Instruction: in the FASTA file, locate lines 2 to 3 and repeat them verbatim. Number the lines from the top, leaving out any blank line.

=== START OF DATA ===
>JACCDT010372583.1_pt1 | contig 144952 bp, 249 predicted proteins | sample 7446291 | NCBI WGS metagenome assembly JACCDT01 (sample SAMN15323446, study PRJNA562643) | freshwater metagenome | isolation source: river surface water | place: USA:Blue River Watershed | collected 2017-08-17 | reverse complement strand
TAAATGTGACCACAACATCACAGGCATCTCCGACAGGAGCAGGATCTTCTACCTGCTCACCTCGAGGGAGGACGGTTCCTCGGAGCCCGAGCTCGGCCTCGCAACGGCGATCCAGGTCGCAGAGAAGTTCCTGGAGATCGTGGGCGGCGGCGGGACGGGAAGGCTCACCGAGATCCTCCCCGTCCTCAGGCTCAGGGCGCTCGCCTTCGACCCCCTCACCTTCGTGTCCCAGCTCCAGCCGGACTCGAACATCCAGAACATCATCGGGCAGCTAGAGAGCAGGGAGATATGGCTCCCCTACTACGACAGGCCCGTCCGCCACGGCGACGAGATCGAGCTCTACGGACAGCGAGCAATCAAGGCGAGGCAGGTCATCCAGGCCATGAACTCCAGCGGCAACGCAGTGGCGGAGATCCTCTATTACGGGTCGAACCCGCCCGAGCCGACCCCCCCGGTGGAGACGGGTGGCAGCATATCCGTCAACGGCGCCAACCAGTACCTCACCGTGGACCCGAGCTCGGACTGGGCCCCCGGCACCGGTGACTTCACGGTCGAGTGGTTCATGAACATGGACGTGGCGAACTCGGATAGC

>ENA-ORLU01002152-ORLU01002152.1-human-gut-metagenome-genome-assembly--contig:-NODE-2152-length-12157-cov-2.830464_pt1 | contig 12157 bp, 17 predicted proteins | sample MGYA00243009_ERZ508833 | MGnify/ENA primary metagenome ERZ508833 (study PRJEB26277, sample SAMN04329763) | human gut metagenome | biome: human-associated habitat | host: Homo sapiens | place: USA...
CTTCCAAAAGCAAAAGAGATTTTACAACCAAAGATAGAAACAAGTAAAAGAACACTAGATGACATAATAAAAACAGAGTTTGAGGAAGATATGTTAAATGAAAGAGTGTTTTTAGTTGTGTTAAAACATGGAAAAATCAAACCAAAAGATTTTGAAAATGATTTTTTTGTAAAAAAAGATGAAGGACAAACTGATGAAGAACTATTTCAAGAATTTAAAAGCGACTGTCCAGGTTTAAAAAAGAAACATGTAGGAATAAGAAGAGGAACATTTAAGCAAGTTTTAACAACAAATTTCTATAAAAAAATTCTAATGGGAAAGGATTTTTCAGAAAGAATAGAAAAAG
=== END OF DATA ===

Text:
TAAATGTGACCACAACATCACAGGCATCTCCGACAGGAGCAGGATCTTCTACCTGCTCACCTCGAGGGAGGACGGTTCCTCGGAGCCCGAGCTCGGCCTCGCAACGGCGATCCAGGTCGCAGAGAAGTTCCTGGAGATCGTGGGCGGCGGCGGGACGGGAAGGCTCACCGAGATCCTCCCCGTCCTCAGGCTCAGGGCGCTCGCCTTCGACCCCCTCACCTTCGTGTCCCAGCTCCAGCCGGACTCGAACATCCAGAACATCATCGGGCAGCTAGAGAGCAGGGAGATATGGCTCCCCTACTACGACAGGCCCGTCCGCCACGGCGACGAGATCGAGCTCTACGGACAGCGAGCAATCAAGGCGAGGCAGGTCATCCAGGCCATGAACTCCAGCGGCAACGCAGTGGCGGAGATCCTCTATTACGGGTCGAACCCGCCCGAGCCGACCCCCCCGGTGGAGACGGGTGGCAGCATATCCGTCAACGGCGCCAACCAGTACCTCACCGTGGACCCGAGCTCGGACTGGGCCCCCGGCACCGGTGACTTCACGGTCGAGTGGTTCATGAACATGGACGTGGCGAACTCGGATAGC

>ENA-ORLU01002152-ORLU01002152.1-human-gut-metagenome-genome-assembly--contig:-NODE-2152-length-12157-cov-2.830464_pt1 | contig 12157 bp, 17 predicted proteins | sample MGYA00243009_ERZ508833 | MGnify/ENA primary metagenome ERZ508833 (study PRJEB26277, sample SAMN04329763) | human gut metagenome | biome: human-associated habitat | host: Homo sapiens | place: USA...